Jul 132012
 

Promising news for those who relish the prospects of a one-inch chip storing multiple terabytes of data

Some clarity has been brought to the here-to-fore confusing physics of ferroelectric nanomaterials. A multi-institutional team of researchers, led by scientists at the U.S. Department of Energy (DOE)’s Lawrence Berkeley National Laboratory (Berkeley Lab) has provided the first atomic-scale insights into the ferroelectric properties of nanocrystals. This information will be critical for development of the next generation of nonvolatile data storage devices.

Working with the world’s most powerful transmission electron microscope, the researchers mapped the ferroelectric structural distortions in nanocrystals of germanium telluride, a semiconductor, and barium titanate, an insulator. This data was then combined with data from electron holographic polarization imaging to yield detailed information on the polarization structures and scaling limits of ferroelectric order on the nanoscale.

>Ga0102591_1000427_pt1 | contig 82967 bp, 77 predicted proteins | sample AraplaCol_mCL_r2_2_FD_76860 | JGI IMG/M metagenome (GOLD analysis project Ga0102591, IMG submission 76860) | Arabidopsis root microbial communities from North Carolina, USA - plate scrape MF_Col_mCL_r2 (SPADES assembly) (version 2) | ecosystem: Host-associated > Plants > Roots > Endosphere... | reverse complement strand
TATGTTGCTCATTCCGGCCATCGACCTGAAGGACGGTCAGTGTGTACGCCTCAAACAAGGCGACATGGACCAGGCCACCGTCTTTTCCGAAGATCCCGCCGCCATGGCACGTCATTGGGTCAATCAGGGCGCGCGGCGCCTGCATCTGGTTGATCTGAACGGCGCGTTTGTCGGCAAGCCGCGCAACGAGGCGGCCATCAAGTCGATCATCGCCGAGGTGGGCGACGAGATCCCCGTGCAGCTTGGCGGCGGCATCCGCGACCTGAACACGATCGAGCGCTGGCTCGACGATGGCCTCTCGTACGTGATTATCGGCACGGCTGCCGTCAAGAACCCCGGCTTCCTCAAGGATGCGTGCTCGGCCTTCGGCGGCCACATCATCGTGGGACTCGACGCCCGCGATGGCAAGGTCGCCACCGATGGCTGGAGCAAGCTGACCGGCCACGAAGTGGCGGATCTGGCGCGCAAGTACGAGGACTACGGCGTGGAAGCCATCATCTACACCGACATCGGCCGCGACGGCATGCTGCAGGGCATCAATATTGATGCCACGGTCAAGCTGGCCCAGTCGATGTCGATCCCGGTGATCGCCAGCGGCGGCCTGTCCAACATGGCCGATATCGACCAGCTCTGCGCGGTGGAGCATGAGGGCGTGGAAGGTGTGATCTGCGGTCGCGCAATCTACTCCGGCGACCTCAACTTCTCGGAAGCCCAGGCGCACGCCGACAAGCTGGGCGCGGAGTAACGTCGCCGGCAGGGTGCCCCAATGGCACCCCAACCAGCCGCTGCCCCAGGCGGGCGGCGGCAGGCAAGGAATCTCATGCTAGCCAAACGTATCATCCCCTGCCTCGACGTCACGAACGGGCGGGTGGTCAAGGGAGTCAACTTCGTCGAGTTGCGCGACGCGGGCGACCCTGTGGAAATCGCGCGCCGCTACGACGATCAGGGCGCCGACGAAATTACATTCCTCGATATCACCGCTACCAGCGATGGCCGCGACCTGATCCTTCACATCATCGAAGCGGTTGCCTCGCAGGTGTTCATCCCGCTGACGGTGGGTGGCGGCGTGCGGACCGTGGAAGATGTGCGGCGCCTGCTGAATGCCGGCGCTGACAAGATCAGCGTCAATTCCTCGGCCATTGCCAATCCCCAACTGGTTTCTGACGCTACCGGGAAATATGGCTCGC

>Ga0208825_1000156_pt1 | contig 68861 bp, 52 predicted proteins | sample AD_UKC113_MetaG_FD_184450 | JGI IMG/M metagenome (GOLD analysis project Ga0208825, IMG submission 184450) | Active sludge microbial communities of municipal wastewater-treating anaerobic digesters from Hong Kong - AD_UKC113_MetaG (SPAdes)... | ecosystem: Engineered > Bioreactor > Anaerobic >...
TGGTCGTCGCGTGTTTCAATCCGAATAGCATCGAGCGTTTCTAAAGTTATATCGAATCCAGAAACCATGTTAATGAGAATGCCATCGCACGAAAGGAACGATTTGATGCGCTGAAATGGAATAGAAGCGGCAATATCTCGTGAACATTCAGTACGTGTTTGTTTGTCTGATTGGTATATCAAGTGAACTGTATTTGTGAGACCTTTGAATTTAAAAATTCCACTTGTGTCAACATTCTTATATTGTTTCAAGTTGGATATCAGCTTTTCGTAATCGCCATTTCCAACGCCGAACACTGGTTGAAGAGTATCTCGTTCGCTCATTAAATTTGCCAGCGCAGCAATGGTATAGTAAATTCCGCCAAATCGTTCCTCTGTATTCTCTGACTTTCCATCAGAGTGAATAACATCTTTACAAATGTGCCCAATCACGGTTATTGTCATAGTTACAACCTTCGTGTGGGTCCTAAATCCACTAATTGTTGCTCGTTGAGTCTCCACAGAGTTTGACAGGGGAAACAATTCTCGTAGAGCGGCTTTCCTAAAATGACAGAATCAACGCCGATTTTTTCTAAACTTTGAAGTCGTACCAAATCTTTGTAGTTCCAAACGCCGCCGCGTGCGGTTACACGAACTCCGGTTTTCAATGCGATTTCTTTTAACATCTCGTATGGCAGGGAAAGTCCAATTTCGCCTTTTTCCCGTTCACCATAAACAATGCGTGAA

“As we scale down our device technology from the microscale to the nanoscale, we need a better understanding of how critical material properties, such as ferroelectric behavior, are impacted,” says Paul Alivisatos, director of Berkeley Lab and one of the principal investigators in this research. “Our results provide a pathway to unraveling the fundamental physics of nanoscale ferroelectricity at the smallest possible size scales.”

Read more . . .

via Science Daily
 

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